When IFAs are paid by commission, they will be required to provide these benchmark figures in the disclosure (key facts) document at the beginning of the advice process.
The key facts document will provide the consumer with information about the firm’s own maximum commission levels next to the market average for products including collective investments, personal pensions, endowments and annuities.
Firms have until June 1 next year to make the changes but if they choose to switch status during this time they will have to provide the information from that point.
The figures have been calculated using data from all major product providers on the levels of commission actually paid, taking into account cases where product terms are enhanced in return for a lower commission payout.
Aifa has voiced concern in the past over the inclusion of a market average, questioning whether the benefits of its inclusion outweigh the costs of delivery, as it says only a minority of consumers would use the document to shop around. It adds that the comparison between a firm’s maximum rate and the market average could be viewed as unfair, particularly when a firm may only take the maximum occasionally.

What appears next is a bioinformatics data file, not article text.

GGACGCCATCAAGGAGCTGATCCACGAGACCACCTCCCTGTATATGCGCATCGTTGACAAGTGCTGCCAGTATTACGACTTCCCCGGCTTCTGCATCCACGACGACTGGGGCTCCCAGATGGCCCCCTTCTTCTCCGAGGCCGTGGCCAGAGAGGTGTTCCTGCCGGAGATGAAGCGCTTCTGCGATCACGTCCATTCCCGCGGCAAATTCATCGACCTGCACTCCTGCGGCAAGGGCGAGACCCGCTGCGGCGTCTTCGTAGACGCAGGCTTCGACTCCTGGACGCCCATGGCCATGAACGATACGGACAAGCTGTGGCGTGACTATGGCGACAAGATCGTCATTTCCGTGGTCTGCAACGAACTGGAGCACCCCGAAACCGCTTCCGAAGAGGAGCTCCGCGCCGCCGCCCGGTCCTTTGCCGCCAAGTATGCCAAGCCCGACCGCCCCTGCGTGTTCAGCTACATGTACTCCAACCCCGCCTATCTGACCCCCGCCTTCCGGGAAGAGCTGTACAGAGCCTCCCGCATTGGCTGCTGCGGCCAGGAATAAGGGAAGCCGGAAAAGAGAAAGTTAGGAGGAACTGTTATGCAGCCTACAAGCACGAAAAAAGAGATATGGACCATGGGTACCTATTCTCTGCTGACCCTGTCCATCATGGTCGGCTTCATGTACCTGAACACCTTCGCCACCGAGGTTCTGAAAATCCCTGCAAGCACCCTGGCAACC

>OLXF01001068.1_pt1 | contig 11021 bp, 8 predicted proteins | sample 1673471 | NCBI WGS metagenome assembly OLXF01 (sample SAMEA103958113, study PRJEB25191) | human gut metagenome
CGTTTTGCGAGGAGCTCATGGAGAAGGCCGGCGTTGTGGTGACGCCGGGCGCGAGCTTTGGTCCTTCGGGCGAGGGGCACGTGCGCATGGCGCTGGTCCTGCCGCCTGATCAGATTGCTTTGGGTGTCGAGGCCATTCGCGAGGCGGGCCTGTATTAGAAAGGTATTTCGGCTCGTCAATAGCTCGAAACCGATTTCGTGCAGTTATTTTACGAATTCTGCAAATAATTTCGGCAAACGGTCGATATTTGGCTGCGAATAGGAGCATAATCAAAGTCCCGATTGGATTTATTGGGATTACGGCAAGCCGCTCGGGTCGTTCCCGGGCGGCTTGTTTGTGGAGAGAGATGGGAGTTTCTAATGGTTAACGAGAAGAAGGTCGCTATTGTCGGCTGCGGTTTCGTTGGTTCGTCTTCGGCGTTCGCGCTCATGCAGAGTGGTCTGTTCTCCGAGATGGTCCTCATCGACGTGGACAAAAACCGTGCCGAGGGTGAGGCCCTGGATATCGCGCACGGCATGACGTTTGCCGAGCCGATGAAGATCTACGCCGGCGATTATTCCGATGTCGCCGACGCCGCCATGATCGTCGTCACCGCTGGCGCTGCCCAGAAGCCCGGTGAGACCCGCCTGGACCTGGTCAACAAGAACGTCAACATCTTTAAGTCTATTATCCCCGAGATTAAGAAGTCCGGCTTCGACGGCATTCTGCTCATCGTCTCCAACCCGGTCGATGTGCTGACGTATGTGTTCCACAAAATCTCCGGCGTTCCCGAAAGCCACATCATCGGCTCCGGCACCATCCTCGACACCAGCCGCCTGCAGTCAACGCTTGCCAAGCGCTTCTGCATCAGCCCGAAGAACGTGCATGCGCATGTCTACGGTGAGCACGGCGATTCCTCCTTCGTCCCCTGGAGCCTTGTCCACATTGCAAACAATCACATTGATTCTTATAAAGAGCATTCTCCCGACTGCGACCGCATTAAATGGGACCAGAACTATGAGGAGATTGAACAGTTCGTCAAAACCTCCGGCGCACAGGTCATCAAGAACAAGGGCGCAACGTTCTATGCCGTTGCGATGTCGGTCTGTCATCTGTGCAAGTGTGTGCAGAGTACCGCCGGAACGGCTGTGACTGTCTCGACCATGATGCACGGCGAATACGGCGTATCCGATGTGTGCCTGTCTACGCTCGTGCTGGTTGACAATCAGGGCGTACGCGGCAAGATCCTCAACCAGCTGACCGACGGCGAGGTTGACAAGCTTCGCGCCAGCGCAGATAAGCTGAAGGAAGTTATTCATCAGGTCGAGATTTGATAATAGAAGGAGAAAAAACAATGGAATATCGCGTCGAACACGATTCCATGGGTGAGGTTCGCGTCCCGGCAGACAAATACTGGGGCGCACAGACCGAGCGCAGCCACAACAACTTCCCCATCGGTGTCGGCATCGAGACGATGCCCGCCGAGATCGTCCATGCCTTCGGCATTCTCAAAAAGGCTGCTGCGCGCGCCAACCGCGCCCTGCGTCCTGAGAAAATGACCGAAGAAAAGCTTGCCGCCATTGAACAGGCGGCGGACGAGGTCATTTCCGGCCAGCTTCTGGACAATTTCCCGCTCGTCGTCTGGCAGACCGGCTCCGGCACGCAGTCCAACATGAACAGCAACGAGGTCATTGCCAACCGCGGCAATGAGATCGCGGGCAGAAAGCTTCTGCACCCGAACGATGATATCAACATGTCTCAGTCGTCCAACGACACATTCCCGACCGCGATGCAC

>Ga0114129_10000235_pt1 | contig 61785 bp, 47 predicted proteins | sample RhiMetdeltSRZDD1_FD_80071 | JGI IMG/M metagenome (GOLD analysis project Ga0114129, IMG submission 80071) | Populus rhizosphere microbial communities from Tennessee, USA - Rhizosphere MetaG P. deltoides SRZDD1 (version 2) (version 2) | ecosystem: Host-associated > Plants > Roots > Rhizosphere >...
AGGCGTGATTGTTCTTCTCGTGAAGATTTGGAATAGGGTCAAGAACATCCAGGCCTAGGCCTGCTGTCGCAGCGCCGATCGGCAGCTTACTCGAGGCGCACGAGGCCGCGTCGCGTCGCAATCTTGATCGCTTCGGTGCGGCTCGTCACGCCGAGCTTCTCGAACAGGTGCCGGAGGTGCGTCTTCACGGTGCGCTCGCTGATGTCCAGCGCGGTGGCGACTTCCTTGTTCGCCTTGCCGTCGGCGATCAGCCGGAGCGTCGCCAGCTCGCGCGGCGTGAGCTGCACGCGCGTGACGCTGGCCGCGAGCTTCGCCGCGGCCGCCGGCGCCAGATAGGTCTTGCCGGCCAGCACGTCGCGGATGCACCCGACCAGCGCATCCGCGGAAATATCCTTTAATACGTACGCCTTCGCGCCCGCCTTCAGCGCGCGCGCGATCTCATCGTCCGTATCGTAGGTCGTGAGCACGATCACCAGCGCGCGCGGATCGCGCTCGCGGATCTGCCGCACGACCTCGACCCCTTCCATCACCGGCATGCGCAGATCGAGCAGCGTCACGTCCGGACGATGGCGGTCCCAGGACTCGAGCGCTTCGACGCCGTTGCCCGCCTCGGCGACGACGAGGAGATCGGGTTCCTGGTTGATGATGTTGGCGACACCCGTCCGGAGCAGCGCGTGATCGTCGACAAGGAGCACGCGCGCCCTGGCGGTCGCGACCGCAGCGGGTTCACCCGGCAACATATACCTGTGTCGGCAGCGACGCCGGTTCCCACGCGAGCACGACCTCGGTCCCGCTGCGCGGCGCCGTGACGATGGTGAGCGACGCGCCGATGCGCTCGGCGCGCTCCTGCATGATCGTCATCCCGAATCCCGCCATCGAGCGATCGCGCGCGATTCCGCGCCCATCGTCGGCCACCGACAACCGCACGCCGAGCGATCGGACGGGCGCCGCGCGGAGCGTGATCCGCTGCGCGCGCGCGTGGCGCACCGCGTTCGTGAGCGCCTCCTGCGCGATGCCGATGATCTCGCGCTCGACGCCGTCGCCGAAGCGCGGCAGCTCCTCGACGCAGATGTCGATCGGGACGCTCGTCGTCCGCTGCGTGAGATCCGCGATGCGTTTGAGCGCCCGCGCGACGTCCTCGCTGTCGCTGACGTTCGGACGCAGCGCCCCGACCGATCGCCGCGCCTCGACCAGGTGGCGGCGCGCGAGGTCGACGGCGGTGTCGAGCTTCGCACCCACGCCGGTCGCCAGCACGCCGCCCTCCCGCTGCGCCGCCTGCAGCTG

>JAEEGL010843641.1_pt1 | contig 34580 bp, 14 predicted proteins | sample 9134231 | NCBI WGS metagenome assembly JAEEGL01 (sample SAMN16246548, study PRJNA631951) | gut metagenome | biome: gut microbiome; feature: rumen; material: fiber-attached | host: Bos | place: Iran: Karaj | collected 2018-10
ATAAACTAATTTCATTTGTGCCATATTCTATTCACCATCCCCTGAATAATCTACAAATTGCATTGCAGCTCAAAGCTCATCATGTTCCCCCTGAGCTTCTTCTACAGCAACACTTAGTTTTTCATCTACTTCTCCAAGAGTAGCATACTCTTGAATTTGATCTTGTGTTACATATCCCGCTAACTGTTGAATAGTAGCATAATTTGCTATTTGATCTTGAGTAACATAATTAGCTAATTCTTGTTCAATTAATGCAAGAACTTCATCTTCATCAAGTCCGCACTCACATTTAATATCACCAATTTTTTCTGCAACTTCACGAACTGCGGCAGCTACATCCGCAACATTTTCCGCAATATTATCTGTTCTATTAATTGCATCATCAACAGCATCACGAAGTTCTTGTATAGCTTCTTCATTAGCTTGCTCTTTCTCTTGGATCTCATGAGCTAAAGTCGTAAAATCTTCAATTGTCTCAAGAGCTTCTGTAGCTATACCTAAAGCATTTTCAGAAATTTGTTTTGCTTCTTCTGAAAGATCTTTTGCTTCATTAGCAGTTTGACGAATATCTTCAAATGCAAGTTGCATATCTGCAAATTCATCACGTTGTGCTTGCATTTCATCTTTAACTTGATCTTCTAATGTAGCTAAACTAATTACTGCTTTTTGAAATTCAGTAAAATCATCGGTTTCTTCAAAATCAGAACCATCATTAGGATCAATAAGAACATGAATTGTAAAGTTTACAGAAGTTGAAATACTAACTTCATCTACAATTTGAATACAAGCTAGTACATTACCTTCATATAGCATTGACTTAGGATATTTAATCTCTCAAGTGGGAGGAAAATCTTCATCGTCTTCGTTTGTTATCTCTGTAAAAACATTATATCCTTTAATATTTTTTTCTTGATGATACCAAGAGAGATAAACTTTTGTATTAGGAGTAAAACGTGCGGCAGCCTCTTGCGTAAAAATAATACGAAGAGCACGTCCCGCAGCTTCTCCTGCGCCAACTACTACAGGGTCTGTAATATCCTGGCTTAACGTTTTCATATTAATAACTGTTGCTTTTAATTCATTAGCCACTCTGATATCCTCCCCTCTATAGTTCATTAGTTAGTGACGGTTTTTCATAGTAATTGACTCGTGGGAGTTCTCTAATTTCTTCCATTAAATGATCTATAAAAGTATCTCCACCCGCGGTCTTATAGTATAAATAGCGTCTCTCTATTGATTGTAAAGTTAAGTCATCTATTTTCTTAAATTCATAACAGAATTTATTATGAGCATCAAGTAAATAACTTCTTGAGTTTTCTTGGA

FSA director of retail policy Dan Waters says: “The FSA has put these figures into the public domain to enable consumers to see how their adviser’s costs and services compare with the average in the market. The market average will, for the first time, provide consumers with a benchmark for what might be a competitive level of commission and will enable them to shop around and negotiate over the cost of advice.”